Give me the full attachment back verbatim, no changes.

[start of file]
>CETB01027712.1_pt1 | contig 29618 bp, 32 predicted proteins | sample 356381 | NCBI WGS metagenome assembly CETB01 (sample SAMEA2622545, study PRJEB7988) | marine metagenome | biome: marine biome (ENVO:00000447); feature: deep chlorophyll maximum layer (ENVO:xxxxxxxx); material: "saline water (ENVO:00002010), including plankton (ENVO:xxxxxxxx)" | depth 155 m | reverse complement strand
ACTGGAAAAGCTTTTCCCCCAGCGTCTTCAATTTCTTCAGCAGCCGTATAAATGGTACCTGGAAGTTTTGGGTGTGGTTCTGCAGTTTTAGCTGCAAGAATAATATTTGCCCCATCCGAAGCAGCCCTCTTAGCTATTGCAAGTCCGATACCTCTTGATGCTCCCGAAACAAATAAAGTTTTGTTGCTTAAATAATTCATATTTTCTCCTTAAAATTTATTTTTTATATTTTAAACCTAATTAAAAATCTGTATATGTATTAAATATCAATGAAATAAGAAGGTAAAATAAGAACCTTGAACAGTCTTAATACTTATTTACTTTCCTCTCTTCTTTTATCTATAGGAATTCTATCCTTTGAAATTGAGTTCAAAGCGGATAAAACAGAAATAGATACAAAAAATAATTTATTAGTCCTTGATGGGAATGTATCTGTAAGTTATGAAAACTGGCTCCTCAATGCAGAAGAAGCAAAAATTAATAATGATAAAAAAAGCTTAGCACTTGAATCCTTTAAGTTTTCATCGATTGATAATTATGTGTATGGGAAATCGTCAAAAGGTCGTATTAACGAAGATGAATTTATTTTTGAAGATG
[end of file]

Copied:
>CETB01027712.1_pt1 | contig 29618 bp, 32 predicted proteins | sample 356381 | NCBI WGS metagenome assembly CETB01 (sample SAMEA2622545, study PRJEB7988) | marine metagenome | biome: marine biome (ENVO:00000447); feature: deep chlorophyll maximum layer (ENVO:xxxxxxxx); material: "saline water (ENVO:00002010), including plankton (ENVO:xxxxxxxx)" | depth 155 m | reverse complement strand
ACTGGAAAAGCTTTTCCCCCAGCGTCTTCAATTTCTTCAGCAGCCGTATAAATGGTACCTGGAAGTTTTGGGTGTGGTTCTGCAGTTTTAGCTGCAAGAATAATATTTGCCCCATCCGAAGCAGCCCTCTTAGCTATTGCAAGTCCGATACCTCTTGATGCTCCCGAAACAAATAAAGTTTTGTTGCTTAAATAATTCATATTTTCTCCTTAAAATTTATTTTTTATATTTTAAACCTAATTAAAAATCTGTATATGTATTAAATATCAATGAAATAAGAAGGTAAAATAAGAACCTTGAACAGTCTTAATACTTATTTACTTTCCTCTCTTCTTTTATCTATAGGAATTCTATCCTTTGAAATTGAGTTCAAAGCGGATAAAACAGAAATAGATACAAAAAATAATTTATTAGTCCTTGATGGGAATGTATCTGTAAGTTATGAAAACTGGCTCCTCAATGCAGAAGAAGCAAAAATTAATAATGATAAAAAAAGCTTAGCACTTGAATCCTTTAAGTTTTCATCGATTGATAATTATGTGTATGGGAAATCGTCAAAAGGTCGTATTAACGAAGATGAATTTATTTTTGAAGATG